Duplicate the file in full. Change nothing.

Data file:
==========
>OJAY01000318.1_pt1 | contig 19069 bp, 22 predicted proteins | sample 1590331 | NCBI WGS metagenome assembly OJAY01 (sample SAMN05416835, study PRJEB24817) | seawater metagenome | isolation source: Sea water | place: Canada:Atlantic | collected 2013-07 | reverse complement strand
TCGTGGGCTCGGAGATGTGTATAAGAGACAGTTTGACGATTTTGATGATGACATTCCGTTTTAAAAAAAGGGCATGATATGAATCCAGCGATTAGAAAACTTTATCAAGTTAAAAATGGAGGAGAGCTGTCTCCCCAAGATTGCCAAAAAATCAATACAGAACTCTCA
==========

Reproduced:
>OJAY01000318.1_pt1 | contig 19069 bp, 22 predicted proteins | sample 1590331 | NCBI WGS metagenome assembly OJAY01 (sample SAMN05416835, study PRJEB24817) | seawater metagenome | isolation source: Sea water | place: Canada:Atlantic | collected 2013-07 | reverse complement strand
TCGTGGGCTCGGAGATGTGTATAAGAGACAGTTTGACGATTTTGATGATGACATTCCGTTTTAAAAAAAGGGCATGATATGAATCCAGCGATTAGAAAACTTTATCAAGTTAAAAATGGAGGAGAGCTGTCTCCCCAAGATTGCCAAAAAATCAATACAGAACTCTCA